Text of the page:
5 Songs You Didn’t Know David Bowie Wrote For Other Artists


Although David Bowie has had quite the assemblage of collaborations throughout his career – producing Lou Reed’s jaw-dropping Transformer with his Spiders From Mars guitarist Mick Ronson, writing “Fame” with Lennon, his bohemian rhapsodey duet with Freddie Mercury on “Under Pressure” by Queen, his syndicate Tin Machine, and the production of Trent Reznor on “I’m Afraid of Americans” written by Bowie and Brian Eno – the star man also wrote a number of songs specifically for other artists.

In the early 1970s, Bowie produced Mott the Hoople’s fifth album. All the young guys, also writing the title track, went on to write songs for Ronson’s solo debut, but most of his writing and production work centered around his friend and collaborator Iggy Pop. After the duo’s brief stay in Berlin in 1976, Bowie produced and wrote his own musical trifecta (including Low and Hero) with Pop’s 1977 debut and follow-up thirst for lifeboth released the same year.

Although the amount of songs Bowie has written with and for pop exceeds the number of other collaborations throughout his career, here’s a look at five songs you might not know Bowie wrote for. other artists.

“All the Young Guys”, Mott the Hoople (1972)
Written by David Bowie

While producing Mott the Hoople‘s fifth album All the young guys, Bowie also wrote the title track. Bowie ended up writing “All the Young Dudes” in Mott the Hoople frontman Ian Hunter’s apartment after the band turned down the first song he offered them – “Suffragette City”. The song, considered a glam rock anthem, went to No. 3 in the UK, made its wave internationally and hit the Top 40 in the US. In 1972 Bowie also recorded his own version of the song during the sane aladdin sessions but did not release it until its 1995 compilation Rare Stone Bowie.

“I’m Growing Up and I’m Fine”, Mick Ronson (1974)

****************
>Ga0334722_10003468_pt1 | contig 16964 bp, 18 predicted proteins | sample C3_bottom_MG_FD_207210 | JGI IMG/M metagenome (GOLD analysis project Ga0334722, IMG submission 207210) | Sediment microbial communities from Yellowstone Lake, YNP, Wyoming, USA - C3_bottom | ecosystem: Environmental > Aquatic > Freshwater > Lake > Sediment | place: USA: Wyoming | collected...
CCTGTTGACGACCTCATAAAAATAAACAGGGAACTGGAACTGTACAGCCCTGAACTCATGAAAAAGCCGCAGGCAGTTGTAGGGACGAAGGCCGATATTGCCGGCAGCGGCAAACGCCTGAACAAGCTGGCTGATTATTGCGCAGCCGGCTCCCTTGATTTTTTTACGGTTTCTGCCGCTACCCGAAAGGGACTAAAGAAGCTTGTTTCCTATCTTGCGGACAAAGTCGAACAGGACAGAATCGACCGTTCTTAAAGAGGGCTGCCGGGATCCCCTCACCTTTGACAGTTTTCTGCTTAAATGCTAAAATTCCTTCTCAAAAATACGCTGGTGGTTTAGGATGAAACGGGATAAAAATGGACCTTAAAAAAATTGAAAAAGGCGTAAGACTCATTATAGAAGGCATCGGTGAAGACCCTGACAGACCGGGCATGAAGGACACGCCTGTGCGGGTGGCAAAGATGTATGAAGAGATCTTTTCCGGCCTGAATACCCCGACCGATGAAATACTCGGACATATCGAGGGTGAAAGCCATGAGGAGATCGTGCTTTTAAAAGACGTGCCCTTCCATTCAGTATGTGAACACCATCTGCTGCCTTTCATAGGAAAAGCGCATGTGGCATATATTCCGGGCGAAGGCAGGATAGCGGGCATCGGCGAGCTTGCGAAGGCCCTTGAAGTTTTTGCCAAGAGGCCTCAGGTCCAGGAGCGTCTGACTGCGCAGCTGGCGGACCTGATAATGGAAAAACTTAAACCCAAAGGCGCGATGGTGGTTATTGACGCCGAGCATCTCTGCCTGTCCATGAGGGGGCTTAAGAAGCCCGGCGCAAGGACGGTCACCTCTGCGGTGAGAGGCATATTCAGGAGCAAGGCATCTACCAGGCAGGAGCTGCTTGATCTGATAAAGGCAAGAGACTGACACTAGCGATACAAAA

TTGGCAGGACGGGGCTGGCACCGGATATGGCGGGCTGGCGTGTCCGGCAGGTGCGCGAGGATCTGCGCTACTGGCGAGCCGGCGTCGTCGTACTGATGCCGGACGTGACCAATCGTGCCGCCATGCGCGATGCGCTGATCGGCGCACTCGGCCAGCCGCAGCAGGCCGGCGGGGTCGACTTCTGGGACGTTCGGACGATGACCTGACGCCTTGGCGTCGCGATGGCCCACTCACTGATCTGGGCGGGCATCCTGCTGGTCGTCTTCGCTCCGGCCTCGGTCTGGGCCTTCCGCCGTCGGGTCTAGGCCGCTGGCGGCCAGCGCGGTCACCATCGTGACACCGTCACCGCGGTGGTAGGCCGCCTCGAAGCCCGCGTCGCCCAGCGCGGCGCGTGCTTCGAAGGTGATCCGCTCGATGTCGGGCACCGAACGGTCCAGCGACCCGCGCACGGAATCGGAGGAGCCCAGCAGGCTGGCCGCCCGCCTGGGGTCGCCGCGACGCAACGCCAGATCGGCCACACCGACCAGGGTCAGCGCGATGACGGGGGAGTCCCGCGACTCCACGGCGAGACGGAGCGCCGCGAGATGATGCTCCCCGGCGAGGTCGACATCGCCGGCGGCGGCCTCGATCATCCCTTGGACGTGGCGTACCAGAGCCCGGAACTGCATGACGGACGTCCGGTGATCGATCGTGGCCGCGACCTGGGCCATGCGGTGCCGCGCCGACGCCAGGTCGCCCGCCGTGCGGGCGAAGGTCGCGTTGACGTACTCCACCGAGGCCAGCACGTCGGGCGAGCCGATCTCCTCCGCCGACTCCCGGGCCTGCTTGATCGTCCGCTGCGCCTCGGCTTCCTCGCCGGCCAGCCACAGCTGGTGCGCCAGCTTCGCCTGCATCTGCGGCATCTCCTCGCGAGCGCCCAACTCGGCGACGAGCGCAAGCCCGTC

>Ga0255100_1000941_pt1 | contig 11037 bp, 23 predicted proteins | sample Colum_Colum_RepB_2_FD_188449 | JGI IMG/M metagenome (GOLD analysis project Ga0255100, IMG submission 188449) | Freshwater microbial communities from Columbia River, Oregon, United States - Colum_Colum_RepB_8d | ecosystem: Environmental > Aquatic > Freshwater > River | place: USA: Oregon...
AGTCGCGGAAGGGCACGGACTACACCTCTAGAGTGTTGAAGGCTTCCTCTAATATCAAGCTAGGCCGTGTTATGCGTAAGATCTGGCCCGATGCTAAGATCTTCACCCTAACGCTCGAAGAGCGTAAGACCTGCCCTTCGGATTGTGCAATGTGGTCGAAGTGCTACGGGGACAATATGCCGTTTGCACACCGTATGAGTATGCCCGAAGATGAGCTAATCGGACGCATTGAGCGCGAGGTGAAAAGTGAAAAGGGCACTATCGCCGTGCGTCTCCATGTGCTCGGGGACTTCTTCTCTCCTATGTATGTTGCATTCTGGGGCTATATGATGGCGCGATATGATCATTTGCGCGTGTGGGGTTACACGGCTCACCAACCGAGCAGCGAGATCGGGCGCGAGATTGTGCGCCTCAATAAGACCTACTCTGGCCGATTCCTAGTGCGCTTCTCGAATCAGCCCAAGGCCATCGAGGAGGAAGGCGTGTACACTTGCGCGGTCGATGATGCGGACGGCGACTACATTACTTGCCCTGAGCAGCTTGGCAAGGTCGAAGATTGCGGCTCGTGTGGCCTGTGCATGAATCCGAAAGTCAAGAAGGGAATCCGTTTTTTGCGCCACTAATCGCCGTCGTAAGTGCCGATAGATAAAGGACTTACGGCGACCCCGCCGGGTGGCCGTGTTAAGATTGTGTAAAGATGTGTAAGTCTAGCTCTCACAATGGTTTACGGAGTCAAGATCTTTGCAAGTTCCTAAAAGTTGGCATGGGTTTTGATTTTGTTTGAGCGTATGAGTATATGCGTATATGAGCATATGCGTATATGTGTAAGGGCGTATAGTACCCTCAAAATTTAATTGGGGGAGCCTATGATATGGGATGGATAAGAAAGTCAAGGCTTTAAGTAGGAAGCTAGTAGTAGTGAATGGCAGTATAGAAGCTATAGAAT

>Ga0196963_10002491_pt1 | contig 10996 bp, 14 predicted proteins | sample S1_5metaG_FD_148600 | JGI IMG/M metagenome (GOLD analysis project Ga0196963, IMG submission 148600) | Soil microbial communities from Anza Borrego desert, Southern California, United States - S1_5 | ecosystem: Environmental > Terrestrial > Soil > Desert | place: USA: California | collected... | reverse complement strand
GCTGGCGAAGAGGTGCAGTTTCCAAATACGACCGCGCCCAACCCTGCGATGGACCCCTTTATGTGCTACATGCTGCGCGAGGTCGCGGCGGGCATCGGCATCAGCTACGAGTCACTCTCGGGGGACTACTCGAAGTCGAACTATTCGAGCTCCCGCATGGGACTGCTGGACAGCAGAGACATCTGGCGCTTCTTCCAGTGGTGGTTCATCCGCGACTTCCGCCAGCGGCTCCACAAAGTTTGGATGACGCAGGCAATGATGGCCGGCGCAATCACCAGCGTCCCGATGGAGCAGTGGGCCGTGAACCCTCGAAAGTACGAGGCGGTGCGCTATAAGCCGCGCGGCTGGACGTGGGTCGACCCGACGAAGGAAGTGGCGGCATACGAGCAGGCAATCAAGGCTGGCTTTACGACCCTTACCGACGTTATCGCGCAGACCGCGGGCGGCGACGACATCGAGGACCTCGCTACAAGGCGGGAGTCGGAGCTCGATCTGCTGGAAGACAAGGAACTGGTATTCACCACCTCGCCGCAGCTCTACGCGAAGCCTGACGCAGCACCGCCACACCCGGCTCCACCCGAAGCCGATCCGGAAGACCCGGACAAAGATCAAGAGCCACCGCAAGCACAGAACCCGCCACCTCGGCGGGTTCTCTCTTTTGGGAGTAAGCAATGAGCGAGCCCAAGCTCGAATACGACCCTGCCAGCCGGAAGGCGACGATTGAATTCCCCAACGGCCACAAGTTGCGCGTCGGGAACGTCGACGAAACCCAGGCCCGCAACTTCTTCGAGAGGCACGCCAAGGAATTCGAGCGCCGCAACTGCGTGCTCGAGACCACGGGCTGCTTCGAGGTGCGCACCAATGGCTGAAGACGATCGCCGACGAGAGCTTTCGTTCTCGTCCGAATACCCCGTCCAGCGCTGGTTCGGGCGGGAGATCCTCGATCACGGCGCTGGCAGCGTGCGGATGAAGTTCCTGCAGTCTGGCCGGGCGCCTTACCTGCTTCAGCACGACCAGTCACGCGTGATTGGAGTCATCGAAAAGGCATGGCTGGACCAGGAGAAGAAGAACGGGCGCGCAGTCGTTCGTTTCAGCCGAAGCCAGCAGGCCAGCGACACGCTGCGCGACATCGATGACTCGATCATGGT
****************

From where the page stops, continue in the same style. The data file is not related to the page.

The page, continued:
Written by David Bowie

Then guitarist for David Bowie’s Spiders from Mars, when Mick Ronson released his debut in 1974 Massacre on 10th Avenue Bowie wrote three songs on the album, including “Growing Up and I’m Fine”, as well as “Pleasure Man / Hey Ma Get Papa”, co-written with Ronson and Scott Richardson, and English lyrics to “Music is Lethal”. by Lucio Battisti.

“The Golden Years”, David Bowie (1976)
Written by David Bowie

Even though Bowie recorded “Golden Years” for his 1976 album From station to station, the song was never intended for him. He originally wrote it for Elvis Presley. “There were discussions between our offices about me being introduced to Elvis and maybe starting to work with him as a production scriptwriter, but that never materialized,” Bowie said. “I would have loved to work with him. God, I would have loved him. Presley sent a note to Bowie. ‘All the best,’ he said, ‘and happy touring.’

“Nightclub”, Iggy Pop (1977)
Written by David Bowie and Iggy Pop

In 1976, Bowie and Pop decided to move to Berlin for the sake of sobriety. Pop had just parted ways with the Stooges two years earlier and Bowie had released his 10th album From station to station. In Germany, Bowie was writing his own “Berlin Trilogy” – releases from 1977 Low and Hero, and Tenantreleased in 1979 – and around this time he also wrote songs for Pop’s debut, The idiotAnd subsequent thirst for lifeboth released in 1977. Produced by Bowie, The idiot boasted of a new pop with the heady ‘Funtime’ and ‘China Girl’, which would later achieve hit status when Bowie recorded it for his 1983 album let’s dance.

Although “China Girl” eventually peaked on Bowie’s charts, “Nightclubbing” was a standout track for Pop and covered by multiple artists. Grace Jones “Nightclubbing” cutlery and also used it as the title of his fifth album in 1981, and the song has also been covered by bands like The Human League, sampled on Oasis’ “Force of Nature”, and has even been performed by Peter Murphy and Nine Inch Nails. Trent Reznor, Atticus Ross and Jeordie White. “Nightclubbing” was also featured along with “Lust for Life” in the 1996 film’s soundtrack Trainspotting.

“Want to Live”, Iggy Pop (1977)
Written by David Bowie and Iggy Pop

Writing all but Ricky Gardiner-penned “The Passenger” and Pop’s “Sixteen,” Bowie wrote and co-wrote seven of Pop’s 1977’s nine tracks. thirst for lifeincluding “Tonight”, which Bowie later recorded with Tina Turner, and one of Pop’s biggest hits “Lust for Life”. Originally written on the ukulele with Pop, the recorded version of “Lust for Life” erupts to the beat of Hunt Sales’ drums.

The title taken from the 1956 film of the same name directed by Vincent Minnelli covering the life of artist Vincent Van Gogh and starring Kirk Douglas, “Lust for Life” refers to William S. Burroughs’ 1962 novel “The Ticket That Exploded”—Here comes Johnny Yen again… Yeah, something called love / Well, that’s like hypnotizing chickens. While upbeat, “Lust for Life” also captures the proclivity and chaos of addiction.

I’m worth a million in prizes
With my torture movie, drive a GTO
Wear a uniform with a government loan
I’m worth a million in prizes
Yeah, I’m done sleeping on the sidewalk
No more breaking my head
No more breaking my head
With alcohol and drugs
With alcohol and drugs

Photo by Michael Ochs Archives/Getty Images

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